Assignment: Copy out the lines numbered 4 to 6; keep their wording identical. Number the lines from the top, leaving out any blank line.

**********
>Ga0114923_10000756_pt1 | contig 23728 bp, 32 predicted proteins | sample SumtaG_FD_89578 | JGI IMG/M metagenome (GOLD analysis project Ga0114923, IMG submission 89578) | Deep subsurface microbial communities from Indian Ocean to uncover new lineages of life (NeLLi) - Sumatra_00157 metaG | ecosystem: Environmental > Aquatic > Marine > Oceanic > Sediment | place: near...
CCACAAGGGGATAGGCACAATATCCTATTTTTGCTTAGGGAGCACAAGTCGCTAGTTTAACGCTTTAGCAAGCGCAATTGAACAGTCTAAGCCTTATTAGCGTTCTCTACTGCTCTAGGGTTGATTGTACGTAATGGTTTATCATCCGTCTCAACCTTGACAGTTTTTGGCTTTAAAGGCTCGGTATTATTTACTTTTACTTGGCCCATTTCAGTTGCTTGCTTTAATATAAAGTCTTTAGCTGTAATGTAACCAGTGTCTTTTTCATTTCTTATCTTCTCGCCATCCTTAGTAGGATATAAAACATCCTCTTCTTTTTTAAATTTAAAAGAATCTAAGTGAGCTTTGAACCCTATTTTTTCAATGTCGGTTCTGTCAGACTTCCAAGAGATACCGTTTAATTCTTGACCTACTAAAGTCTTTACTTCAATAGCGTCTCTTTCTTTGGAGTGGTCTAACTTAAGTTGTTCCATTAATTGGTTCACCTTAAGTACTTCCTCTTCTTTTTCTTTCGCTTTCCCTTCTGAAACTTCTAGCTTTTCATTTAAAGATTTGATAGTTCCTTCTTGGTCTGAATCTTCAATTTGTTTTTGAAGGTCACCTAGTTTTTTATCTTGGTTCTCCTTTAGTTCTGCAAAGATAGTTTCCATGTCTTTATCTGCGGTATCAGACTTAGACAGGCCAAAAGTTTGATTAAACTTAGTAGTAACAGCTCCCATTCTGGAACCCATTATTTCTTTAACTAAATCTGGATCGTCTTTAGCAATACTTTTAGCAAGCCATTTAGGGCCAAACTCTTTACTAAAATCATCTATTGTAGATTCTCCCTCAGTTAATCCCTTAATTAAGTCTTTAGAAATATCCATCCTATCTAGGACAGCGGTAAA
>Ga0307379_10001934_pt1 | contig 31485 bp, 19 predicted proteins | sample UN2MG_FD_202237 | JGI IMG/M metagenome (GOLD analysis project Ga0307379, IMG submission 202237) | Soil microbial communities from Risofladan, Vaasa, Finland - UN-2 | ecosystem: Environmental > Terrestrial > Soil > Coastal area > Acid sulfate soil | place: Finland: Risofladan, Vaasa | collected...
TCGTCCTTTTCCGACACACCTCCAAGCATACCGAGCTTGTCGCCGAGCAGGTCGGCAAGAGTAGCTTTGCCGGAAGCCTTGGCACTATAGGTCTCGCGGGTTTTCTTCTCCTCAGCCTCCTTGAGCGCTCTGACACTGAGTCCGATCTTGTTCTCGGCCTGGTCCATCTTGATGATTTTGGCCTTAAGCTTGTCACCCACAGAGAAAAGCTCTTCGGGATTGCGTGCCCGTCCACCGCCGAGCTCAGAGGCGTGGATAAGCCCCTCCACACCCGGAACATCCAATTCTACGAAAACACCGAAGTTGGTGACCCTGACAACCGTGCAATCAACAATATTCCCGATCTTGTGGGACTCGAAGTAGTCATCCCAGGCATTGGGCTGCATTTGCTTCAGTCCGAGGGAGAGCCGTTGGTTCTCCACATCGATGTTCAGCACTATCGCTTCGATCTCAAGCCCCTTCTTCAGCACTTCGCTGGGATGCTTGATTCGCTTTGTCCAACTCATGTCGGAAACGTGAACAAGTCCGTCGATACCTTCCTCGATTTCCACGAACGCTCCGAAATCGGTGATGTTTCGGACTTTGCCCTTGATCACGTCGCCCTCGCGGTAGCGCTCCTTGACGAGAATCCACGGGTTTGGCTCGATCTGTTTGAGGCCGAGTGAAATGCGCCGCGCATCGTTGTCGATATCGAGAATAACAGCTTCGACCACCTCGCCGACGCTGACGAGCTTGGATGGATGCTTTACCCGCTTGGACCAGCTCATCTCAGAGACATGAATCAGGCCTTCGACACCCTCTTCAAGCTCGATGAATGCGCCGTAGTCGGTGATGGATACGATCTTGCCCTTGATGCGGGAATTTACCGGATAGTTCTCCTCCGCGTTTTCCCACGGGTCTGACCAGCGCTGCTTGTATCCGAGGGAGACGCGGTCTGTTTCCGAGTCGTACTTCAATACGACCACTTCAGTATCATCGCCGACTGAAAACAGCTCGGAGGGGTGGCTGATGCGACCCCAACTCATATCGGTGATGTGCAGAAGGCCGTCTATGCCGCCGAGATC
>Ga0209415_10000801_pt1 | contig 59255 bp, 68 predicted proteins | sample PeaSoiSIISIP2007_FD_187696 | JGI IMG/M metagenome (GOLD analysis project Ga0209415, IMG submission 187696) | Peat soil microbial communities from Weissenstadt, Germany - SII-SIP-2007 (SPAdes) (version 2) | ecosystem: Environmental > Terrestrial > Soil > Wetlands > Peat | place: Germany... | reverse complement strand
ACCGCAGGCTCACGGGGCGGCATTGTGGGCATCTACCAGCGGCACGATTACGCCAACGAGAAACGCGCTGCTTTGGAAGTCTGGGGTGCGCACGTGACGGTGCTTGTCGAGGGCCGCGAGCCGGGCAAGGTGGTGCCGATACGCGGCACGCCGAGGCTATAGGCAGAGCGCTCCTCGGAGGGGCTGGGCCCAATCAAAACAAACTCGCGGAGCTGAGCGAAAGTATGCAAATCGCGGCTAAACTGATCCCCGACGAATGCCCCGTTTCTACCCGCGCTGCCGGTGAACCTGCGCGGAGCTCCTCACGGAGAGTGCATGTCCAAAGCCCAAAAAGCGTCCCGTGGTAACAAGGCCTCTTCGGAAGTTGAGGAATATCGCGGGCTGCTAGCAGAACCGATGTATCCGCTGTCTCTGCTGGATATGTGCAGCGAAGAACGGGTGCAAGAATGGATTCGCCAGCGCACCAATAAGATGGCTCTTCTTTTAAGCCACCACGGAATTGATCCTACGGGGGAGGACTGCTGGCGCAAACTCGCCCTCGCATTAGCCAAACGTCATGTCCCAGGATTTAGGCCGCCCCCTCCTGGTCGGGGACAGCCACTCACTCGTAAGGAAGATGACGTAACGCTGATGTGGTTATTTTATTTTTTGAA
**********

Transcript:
TCGTCCTTTTCCGACACACCTCCAAGCATACCGAGCTTGTCGCCGAGCAGGTCGGCAAGAGTAGCTTTGCCGGAAGCCTTGGCACTATAGGTCTCGCGGGTTTTCTTCTCCTCAGCCTCCTTGAGCGCTCTGACACTGAGTCCGATCTTGTTCTCGGCCTGGTCCATCTTGATGATTTTGGCCTTAAGCTTGTCACCCACAGAGAAAAGCTCTTCGGGATTGCGTGCCCGTCCACCGCCGAGCTCAGAGGCGTGGATAAGCCCCTCCACACCCGGAACATCCAATTCTACGAAAACACCGAAGTTGGTGACCCTGACAACCGTGCAATCAACAATATTCCCGATCTTGTGGGACTCGAAGTAGTCATCCCAGGCATTGGGCTGCATTTGCTTCAGTCCGAGGGAGAGCCGTTGGTTCTCCACATCGATGTTCAGCACTATCGCTTCGATCTCAAGCCCCTTCTTCAGCACTTCGCTGGGATGCTTGATTCGCTTTGTCCAACTCATGTCGGAAACGTGAACAAGTCCGTCGATACCTTCCTCGATTTCCACGAACGCTCCGAAATCGGTGATGTTTCGGACTTTGCCCTTGATCACGTCGCCCTCGCGGTAGCGCTCCTTGACGAGAATCCACGGGTTTGGCTCGATCTGTTTGAGGCCGAGTGAAATGCGCCGCGCATCGTTGTCGATATCGAGAATAACAGCTTCGACCACCTCGCCGACGCTGACGAGCTTGGATGGATGCTTTACCCGCTTGGACCAGCTCATCTCAGAGACATGAATCAGGCCTTCGACACCCTCTTCAAGCTCGATGAATGCGCCGTAGTCGGTGATGGATACGATCTTGCCCTTGATGCGGGAATTTACCGGATAGTTCTCCTCCGCGTTTTCCCACGGGTCTGACCAGCGCTGCTTGTATCCGAGGGAGACGCGGTCTGTTTCCGAGTCGTACTTCAATACGACCACTTCAGTATCATCGCCGACTGAAAACAGCTCGGAGGGGTGGCTGATGCGACCCCAACTCATATCGGTGATGTGCAGAAGGCCGTCTATGCCGCCGAGATC
>Ga0209415_10000801_pt1 | contig 59255 bp, 68 predicted proteins | sample PeaSoiSIISIP2007_FD_187696 | JGI IMG/M metagenome (GOLD analysis project Ga0209415, IMG submission 187696) | Peat soil microbial communities from Weissenstadt, Germany - SII-SIP-2007 (SPAdes) (version 2) | ecosystem: Environmental > Terrestrial > Soil > Wetlands > Peat | place: Germany... | reverse complement strand
ACCGCAGGCTCACGGGGCGGCATTGTGGGCATCTACCAGCGGCACGATTACGCCAACGAGAAACGCGCTGCTTTGGAAGTCTGGGGTGCGCACGTGACGGTGCTTGTCGAGGGCCGCGAGCCGGGCAAGGTGGTGCCGATACGCGGCACGCCGAGGCTATAGGCAGAGCGCTCCTCGGAGGGGCTGGGCCCAATCAAAACAAACTCGCGGAGCTGAGCGAAAGTATGCAAATCGCGGCTAAACTGATCCCCGACGAATGCCCCGTTTCTACCCGCGCTGCCGGTGAACCTGCGCGGAGCTCCTCACGGAGAGTGCATGTCCAAAGCCCAAAAAGCGTCCCGTGGTAACAAGGCCTCTTCGGAAGTTGAGGAATATCGCGGGCTGCTAGCAGAACCGATGTATCCGCTGTCTCTGCTGGATATGTGCAGCGAAGAACGGGTGCAAGAATGGATTCGCCAGCGCACCAATAAGATGGCTCTTCTTTTAAGCCACCACGGAATTGATCCTACGGGGGAGGACTGCTGGCGCAAACTCGCCCTCGCATTAGCCAAACGTCATGTCCCAGGATTTAGGCCGCCCCCTCCTGGTCGGGGACAGCCACTCACTCGTAAGGAAGATGACGTAACGCTGATGTGGTTATTTTATTTTTTGAA